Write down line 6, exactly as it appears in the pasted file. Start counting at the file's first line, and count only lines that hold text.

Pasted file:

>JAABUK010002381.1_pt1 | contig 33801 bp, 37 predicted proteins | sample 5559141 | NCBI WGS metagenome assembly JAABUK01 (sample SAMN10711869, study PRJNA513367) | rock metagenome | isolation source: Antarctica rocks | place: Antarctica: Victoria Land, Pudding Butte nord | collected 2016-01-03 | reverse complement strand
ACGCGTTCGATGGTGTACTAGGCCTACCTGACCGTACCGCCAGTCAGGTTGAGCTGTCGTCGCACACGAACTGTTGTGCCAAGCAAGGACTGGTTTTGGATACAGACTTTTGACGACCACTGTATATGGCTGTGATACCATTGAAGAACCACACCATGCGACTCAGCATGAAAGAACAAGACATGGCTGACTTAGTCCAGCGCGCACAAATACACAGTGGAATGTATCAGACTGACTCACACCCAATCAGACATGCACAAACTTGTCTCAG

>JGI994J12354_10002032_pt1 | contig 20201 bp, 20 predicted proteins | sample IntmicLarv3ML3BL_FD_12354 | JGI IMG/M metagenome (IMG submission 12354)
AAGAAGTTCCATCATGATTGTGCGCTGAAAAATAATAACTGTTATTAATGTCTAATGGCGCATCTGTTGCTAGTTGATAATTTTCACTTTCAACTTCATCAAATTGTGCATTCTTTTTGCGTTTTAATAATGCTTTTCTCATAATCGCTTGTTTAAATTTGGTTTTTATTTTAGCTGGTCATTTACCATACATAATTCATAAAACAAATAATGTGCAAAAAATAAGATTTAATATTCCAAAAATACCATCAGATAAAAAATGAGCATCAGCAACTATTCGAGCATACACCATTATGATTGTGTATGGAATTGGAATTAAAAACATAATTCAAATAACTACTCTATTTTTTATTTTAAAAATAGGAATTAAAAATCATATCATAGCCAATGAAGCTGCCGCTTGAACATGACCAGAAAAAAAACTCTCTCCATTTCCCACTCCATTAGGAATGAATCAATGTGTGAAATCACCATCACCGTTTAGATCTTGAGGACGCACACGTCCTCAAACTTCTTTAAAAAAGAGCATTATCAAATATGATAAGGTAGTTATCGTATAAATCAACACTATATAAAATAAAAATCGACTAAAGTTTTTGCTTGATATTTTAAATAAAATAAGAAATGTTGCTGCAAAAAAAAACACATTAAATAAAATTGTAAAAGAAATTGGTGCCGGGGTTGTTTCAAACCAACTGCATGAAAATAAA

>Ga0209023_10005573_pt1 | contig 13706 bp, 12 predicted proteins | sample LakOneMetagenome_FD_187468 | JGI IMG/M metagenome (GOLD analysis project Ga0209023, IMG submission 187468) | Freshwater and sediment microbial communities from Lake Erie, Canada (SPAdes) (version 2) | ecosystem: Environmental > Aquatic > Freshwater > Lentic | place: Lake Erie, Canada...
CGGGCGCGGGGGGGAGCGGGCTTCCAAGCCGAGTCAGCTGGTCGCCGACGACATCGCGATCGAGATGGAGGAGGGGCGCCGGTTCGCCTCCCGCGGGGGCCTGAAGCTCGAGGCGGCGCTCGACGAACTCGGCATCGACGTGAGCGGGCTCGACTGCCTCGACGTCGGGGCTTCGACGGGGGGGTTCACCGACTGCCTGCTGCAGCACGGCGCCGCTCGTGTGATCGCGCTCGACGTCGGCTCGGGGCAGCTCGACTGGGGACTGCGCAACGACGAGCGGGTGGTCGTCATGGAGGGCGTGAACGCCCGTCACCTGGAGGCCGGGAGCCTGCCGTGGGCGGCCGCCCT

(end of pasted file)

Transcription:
CGGGCGCGGGGGGGAGCGGGCTTCCAAGCCGAGTCAGCTGGTCGCCGACGACATCGCGATCGAGATGGAGGAGGGGCGCCGGTTCGCCTCCCGCGGGGGCCTGAAGCTCGAGGCGGCGCTCGACGAACTCGGCATCGACGTGAGCGGGCTCGACTGCCTCGACGTCGGGGCTTCGACGGGGGGGTTCACCGACTGCCTGCTGCAGCACGGCGCCGCTCGTGTGATCGCGCTCGACGTCGGCTCGGGGCAGCTCGACTGGGGACTGCGCAACGACGAGCGGGTGGTCGTCATGGAGGGCGTGAACGCCCGTCACCTGGAGGCCGGGAGCCTGCCGTGGGCGGCCGCCCT